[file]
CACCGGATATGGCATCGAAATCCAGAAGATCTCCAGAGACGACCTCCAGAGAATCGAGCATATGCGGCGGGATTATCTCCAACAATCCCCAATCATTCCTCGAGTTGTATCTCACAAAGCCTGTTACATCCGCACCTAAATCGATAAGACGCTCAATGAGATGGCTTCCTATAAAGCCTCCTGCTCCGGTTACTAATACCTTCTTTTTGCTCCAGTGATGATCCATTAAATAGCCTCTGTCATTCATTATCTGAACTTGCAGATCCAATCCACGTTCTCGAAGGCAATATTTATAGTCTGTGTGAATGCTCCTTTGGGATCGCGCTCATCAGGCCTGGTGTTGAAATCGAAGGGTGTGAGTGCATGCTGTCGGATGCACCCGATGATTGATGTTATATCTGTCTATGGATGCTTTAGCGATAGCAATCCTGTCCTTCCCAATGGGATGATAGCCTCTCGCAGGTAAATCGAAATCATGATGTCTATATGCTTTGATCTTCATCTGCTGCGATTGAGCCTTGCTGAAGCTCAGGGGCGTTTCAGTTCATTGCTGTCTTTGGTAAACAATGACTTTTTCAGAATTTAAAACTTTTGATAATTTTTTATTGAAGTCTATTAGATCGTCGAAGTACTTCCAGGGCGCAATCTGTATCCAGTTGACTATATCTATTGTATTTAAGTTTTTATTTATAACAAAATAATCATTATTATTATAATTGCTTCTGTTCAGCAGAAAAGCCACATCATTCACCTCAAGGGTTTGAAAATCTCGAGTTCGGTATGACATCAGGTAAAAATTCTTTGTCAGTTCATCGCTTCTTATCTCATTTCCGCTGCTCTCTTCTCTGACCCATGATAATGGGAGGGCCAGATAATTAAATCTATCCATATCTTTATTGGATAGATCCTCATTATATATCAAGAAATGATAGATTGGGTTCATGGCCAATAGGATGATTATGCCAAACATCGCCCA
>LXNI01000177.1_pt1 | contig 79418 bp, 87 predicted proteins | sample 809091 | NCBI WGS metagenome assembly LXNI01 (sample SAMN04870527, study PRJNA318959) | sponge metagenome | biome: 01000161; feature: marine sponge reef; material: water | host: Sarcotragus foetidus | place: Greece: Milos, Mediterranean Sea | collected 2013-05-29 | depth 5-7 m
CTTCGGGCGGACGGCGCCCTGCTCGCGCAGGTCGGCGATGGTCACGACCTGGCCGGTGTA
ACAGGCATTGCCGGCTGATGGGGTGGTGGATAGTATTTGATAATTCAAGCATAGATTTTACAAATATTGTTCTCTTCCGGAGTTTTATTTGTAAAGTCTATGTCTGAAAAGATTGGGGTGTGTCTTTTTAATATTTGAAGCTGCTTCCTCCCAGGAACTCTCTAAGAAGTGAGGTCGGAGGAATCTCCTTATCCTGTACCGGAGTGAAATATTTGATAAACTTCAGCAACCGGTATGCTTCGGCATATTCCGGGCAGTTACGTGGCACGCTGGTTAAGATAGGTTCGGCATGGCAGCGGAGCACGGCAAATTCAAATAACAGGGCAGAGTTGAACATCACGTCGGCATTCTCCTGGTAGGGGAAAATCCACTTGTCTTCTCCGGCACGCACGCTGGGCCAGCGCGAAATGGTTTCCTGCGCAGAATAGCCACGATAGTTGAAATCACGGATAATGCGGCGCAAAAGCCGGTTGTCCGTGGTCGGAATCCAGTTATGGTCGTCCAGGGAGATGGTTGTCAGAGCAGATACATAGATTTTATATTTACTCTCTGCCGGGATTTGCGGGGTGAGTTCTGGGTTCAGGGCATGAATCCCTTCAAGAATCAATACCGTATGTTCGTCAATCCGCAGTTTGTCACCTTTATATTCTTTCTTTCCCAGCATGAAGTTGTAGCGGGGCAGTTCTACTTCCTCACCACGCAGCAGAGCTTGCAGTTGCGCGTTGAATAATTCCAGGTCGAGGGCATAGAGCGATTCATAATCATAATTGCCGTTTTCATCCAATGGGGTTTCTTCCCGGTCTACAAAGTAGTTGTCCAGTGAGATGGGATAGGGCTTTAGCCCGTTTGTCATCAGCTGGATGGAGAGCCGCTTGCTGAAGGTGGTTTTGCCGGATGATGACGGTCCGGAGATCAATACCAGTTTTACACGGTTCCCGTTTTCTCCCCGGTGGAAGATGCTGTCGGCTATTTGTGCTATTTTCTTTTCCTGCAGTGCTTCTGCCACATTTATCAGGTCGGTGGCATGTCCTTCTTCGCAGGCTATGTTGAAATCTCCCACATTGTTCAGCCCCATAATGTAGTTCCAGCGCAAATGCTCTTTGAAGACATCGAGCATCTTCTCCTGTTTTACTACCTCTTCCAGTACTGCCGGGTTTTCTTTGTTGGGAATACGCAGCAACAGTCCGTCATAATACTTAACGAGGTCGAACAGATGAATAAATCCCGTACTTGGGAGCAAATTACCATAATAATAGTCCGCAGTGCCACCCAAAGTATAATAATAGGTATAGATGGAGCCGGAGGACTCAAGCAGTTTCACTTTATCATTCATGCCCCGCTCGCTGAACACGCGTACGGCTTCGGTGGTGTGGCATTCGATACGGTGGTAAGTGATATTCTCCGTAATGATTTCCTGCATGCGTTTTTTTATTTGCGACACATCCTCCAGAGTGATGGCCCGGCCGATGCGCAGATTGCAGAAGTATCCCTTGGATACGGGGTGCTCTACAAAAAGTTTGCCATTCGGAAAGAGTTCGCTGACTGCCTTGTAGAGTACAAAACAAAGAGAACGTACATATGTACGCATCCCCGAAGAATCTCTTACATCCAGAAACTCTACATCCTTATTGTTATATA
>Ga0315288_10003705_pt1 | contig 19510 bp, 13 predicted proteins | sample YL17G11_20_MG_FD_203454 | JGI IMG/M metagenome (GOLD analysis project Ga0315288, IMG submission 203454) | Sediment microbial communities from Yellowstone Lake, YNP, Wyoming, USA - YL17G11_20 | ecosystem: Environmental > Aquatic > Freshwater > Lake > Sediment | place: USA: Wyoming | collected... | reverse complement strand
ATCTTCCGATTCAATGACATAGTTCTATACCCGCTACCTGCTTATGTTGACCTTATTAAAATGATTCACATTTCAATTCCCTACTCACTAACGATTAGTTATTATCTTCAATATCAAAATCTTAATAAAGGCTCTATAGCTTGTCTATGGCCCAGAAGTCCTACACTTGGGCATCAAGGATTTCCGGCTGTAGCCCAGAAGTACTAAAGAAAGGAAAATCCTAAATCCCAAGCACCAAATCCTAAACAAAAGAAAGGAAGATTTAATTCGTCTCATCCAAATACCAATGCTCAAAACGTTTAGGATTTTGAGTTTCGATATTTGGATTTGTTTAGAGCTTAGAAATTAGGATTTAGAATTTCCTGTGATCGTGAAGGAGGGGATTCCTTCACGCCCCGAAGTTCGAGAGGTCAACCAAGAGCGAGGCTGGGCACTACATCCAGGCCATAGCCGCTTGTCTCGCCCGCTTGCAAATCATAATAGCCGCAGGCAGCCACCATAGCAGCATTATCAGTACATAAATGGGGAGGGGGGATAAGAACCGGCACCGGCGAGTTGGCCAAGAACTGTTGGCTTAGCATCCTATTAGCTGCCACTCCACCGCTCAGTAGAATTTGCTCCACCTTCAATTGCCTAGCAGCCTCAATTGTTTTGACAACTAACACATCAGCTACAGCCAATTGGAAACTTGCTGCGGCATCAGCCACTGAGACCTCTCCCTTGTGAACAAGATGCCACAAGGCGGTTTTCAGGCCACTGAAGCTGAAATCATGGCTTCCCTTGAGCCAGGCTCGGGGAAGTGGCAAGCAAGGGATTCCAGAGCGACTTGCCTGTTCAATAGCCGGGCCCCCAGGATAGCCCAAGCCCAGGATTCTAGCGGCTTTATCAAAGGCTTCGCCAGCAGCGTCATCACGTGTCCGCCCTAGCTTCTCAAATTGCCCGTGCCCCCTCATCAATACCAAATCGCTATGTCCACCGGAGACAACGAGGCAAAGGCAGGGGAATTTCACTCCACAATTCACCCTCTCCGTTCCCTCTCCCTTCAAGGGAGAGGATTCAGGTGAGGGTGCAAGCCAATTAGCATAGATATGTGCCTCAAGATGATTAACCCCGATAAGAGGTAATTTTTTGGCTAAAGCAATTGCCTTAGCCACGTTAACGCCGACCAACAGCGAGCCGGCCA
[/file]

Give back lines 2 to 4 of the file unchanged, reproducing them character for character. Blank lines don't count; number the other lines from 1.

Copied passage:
>LXNI01000177.1_pt1 | contig 79418 bp, 87 predicted proteins | sample 809091 | NCBI WGS metagenome assembly LXNI01 (sample SAMN04870527, study PRJNA318959) | sponge metagenome | biome: 01000161; feature: marine sponge reef; material: water | host: Sarcotragus foetidus | place: Greece: Milos, Mediterranean Sea | collected 2013-05-29 | depth 5-7 m
CTTCGGGCGGACGGCGCCCTGCTCGCGCAGGTCGGCGATGGTCACGACCTGGCCGGTGTA
ACAGGCATTGCCGGCTGATGGGGTGGTGGATAGTATTTGATAATTCAAGCATAGATTTTACAAATATTGTTCTCTTCCGGAGTTTTATTTGTAAAGTCTATGTCTGAAAAGATTGGGGTGTGTCTTTTTAATATTTGAAGCTGCTTCCTCCCAGGAACTCTCTAAGAAGTGAGGTCGGAGGAATCTCCTTATCCTGTACCGGAGTGAAATATTTGATAAACTTCAGCAACCGGTATGCTTCGGCATATTCCGGGCAGTTACGTGGCACGCTGGTTAAGATAGGTTCGGCATGGCAGCGGAGCACGGCAAATTCAAATAACAGGGCAGAGTTGAACATCACGTCGGCATTCTCCTGGTAGGGGAAAATCCACTTGTCTTCTCCGGCACGCACGCTGGGCCAGCGCGAAATGGTTTCCTGCGCAGAATAGCCACGATAGTTGAAATCACGGATAATGCGGCGCAAAAGCCGGTTGTCCGTGGTCGGAATCCAGTTATGGTCGTCCAGGGAGATGGTTGTCAGAGCAGATACATAGATTTTATATTTACTCTCTGCCGGGATTTGCGGGGTGAGTTCTGGGTTCAGGGCATGAATCCCTTCAAGAATCAATACCGTATGTTCGTCAATCCGCAGTTTGTCACCTTTATATTCTTTCTTTCCCAGCATGAAGTTGTAGCGGGGCAGTTCTACTTCCTCACCACGCAGCAGAGCTTGCAGTTGCGCGTTGAATAATTCCAGGTCGAGGGCATAGAGCGATTCATAATCATAATTGCCGTTTTCATCCAATGGGGTTTCTTCCCGGTCTACAAAGTAGTTGTCCAGTGAGATGGGATAGGGCTTTAGCCCGTTTGTCATCAGCTGGATGGAGAGCCGCTTGCTGAAGGTGGTTTTGCCGGATGATGACGGTCCGGAGATCAATACCAGTTTTACACGGTTCCCGTTTTCTCCCCGGTGGAAGATGCTGTCGGCTATTTGTGCTATTTTCTTTTCCTGCAGTGCTTCTGCCACATTTATCAGGTCGGTGGCATGTCCTTCTTCGCAGGCTATGTTGAAATCTCCCACATTGTTCAGCCCCATAATGTAGTTCCAGCGCAAATGCTCTTTGAAGACATCGAGCATCTTCTCCTGTTTTACTACCTCTTCCAGTACTGCCGGGTTTTCTTTGTTGGGAATACGCAGCAACAGTCCGTCATAATACTTAACGAGGTCGAACAGATGAATAAATCCCGTACTTGGGAGCAAATTACCATAATAATAGTCCGCAGTGCCACCCAAAGTATAATAATAGGTATAGATGGAGCCGGAGGACTCAAGCAGTTTCACTTTATCATTCATGCCCCGCTCGCTGAACACGCGTACGGCTTCGGTGGTGTGGCATTCGATACGGTGGTAAGTGATATTCTCCGTAATGATTTCCTGCATGCGTTTTTTTATTTGCGACACATCCTCCAGAGTGATGGCCCGGCCGATGCGCAGATTGCAGAAGTATCCCTTGGATACGGGGTGCTCTACAAAAAGTTTGCCATTCGGAAAGAGTTCGCTGACTGCCTTGTAGAGTACAAAACAAAGAGAACGTACATATGTACGCATCCCCGAAGAATCTCTTACATCCAGAAACTCTACATCCTTATTGTTATATA